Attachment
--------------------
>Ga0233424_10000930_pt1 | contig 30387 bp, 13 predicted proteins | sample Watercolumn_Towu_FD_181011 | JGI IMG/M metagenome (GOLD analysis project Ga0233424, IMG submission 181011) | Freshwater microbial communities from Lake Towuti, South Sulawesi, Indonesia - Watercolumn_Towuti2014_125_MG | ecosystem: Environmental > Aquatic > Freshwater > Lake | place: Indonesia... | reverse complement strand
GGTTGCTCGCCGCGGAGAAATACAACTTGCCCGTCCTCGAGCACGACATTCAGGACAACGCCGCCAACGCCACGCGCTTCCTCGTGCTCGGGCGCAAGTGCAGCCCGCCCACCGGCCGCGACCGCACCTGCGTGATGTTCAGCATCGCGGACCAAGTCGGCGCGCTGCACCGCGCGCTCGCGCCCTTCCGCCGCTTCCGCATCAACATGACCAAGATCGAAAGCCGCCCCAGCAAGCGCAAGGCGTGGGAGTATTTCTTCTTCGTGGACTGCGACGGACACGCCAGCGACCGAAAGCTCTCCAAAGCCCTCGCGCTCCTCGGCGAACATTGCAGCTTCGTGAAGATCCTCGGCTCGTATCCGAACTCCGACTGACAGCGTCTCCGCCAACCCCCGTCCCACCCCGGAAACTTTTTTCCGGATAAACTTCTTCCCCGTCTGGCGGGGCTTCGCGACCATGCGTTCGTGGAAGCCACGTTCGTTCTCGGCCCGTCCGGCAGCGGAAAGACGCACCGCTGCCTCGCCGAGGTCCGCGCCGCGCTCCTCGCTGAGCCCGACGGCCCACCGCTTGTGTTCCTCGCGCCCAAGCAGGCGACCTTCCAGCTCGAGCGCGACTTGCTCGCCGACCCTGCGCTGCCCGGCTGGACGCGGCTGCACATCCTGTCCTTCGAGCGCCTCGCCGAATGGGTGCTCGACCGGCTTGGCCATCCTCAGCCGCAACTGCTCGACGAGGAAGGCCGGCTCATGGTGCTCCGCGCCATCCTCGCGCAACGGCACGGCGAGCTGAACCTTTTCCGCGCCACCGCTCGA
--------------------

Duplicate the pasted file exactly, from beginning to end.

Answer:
>Ga0233424_10000930_pt1 | contig 30387 bp, 13 predicted proteins | sample Watercolumn_Towu_FD_181011 | JGI IMG/M metagenome (GOLD analysis project Ga0233424, IMG submission 181011) | Freshwater microbial communities from Lake Towuti, South Sulawesi, Indonesia - Watercolumn_Towuti2014_125_MG | ecosystem: Environmental > Aquatic > Freshwater > Lake | place: Indonesia... | reverse complement strand
GGTTGCTCGCCGCGGAGAAATACAACTTGCCCGTCCTCGAGCACGACATTCAGGACAACGCCGCCAACGCCACGCGCTTCCTCGTGCTCGGGCGCAAGTGCAGCCCGCCCACCGGCCGCGACCGCACCTGCGTGATGTTCAGCATCGCGGACCAAGTCGGCGCGCTGCACCGCGCGCTCGCGCCCTTCCGCCGCTTCCGCATCAACATGACCAAGATCGAAAGCCGCCCCAGCAAGCGCAAGGCGTGGGAGTATTTCTTCTTCGTGGACTGCGACGGACACGCCAGCGACCGAAAGCTCTCCAAAGCCCTCGCGCTCCTCGGCGAACATTGCAGCTTCGTGAAGATCCTCGGCTCGTATCCGAACTCCGACTGACAGCGTCTCCGCCAACCCCCGTCCCACCCCGGAAACTTTTTTCCGGATAAACTTCTTCCCCGTCTGGCGGGGCTTCGCGACCATGCGTTCGTGGAAGCCACGTTCGTTCTCGGCCCGTCCGGCAGCGGAAAGACGCACCGCTGCCTCGCCGAGGTCCGCGCCGCGCTCCTCGCTGAGCCCGACGGCCCACCGCTTGTGTTCCTCGCGCCCAAGCAGGCGACCTTCCAGCTCGAGCGCGACTTGCTCGCCGACCCTGCGCTGCCCGGCTGGACGCGGCTGCACATCCTGTCCTTCGAGCGCCTCGCCGAATGGGTGCTCGACCGGCTTGGCCATCCTCAGCCGCAACTGCTCGACGAGGAAGGCCGGCTCATGGTGCTCCGCGCCATCCTCGCGCAACGGCACGGCGAGCTGAACCTTTTCCGCGCCACCGCTCGA